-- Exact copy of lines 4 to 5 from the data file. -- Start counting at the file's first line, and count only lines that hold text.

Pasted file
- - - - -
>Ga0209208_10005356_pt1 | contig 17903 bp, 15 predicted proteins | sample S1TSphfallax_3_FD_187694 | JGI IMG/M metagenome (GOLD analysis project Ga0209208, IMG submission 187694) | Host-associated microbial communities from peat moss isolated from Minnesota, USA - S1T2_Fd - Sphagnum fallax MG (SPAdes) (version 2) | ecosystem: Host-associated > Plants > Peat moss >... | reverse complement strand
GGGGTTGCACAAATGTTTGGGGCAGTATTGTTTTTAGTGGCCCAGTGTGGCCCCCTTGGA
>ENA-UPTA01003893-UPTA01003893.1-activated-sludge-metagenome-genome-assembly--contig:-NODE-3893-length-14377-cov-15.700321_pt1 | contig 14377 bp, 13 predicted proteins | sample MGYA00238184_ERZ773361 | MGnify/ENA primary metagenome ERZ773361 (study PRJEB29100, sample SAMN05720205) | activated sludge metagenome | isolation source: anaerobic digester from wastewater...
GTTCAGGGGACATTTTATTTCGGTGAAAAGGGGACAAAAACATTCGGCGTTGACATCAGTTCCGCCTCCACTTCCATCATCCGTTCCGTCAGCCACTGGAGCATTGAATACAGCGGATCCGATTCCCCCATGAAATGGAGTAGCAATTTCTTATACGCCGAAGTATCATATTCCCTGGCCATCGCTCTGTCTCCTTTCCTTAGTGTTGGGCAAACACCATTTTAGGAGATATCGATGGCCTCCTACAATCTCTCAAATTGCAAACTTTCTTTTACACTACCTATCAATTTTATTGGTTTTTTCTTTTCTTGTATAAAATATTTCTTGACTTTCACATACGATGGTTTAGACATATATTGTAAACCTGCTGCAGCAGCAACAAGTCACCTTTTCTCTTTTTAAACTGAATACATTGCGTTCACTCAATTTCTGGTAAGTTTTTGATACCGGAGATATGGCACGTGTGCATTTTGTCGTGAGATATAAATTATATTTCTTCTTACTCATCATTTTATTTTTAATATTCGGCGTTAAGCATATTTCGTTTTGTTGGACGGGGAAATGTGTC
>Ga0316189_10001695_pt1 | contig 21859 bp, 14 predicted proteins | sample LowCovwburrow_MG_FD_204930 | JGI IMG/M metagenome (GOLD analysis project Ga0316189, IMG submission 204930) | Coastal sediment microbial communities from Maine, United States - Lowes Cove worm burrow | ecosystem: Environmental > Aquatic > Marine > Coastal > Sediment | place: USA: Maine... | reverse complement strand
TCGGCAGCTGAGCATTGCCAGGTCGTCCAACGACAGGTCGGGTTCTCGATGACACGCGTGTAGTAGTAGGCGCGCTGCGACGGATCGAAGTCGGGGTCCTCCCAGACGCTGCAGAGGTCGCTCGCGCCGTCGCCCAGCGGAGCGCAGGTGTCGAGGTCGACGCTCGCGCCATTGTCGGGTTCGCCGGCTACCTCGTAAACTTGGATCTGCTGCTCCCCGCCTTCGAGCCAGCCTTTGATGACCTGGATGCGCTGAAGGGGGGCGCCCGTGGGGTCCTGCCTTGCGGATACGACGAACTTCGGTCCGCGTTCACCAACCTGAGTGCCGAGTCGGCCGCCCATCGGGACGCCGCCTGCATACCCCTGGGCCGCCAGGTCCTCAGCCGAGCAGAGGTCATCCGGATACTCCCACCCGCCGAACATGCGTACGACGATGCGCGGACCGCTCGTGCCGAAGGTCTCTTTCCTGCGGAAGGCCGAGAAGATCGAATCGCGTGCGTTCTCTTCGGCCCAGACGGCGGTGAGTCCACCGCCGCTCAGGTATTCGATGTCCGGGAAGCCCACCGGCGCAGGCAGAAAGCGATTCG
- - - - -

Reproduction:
GTTCAGGGGACATTTTATTTCGGTGAAAAGGGGACAAAAACATTCGGCGTTGACATCAGTTCCGCCTCCACTTCCATCATCCGTTCCGTCAGCCACTGGAGCATTGAATACAGCGGATCCGATTCCCCCATGAAATGGAGTAGCAATTTCTTATACGCCGAAGTATCATATTCCCTGGCCATCGCTCTGTCTCCTTTCCTTAGTGTTGGGCAAACACCATTTTAGGAGATATCGATGGCCTCCTACAATCTCTCAAATTGCAAACTTTCTTTTACACTACCTATCAATTTTATTGGTTTTTTCTTTTCTTGTATAAAATATTTCTTGACTTTCACATACGATGGTTTAGACATATATTGTAAACCTGCTGCAGCAGCAACAAGTCACCTTTTCTCTTTTTAAACTGAATACATTGCGTTCACTCAATTTCTGGTAAGTTTTTGATACCGGAGATATGGCACGTGTGCATTTTGTCGTGAGATATAAATTATATTTCTTCTTACTCATCATTTTATTTTTAATATTCGGCGTTAAGCATATTTCGTTTTGTTGGACGGGGAAATGTGTC
>Ga0316189_10001695_pt1 | contig 21859 bp, 14 predicted proteins | sample LowCovwburrow_MG_FD_204930 | JGI IMG/M metagenome (GOLD analysis project Ga0316189, IMG submission 204930) | Coastal sediment microbial communities from Maine, United States - Lowes Cove worm burrow | ecosystem: Environmental > Aquatic > Marine > Coastal > Sediment | place: USA: Maine... | reverse complement strand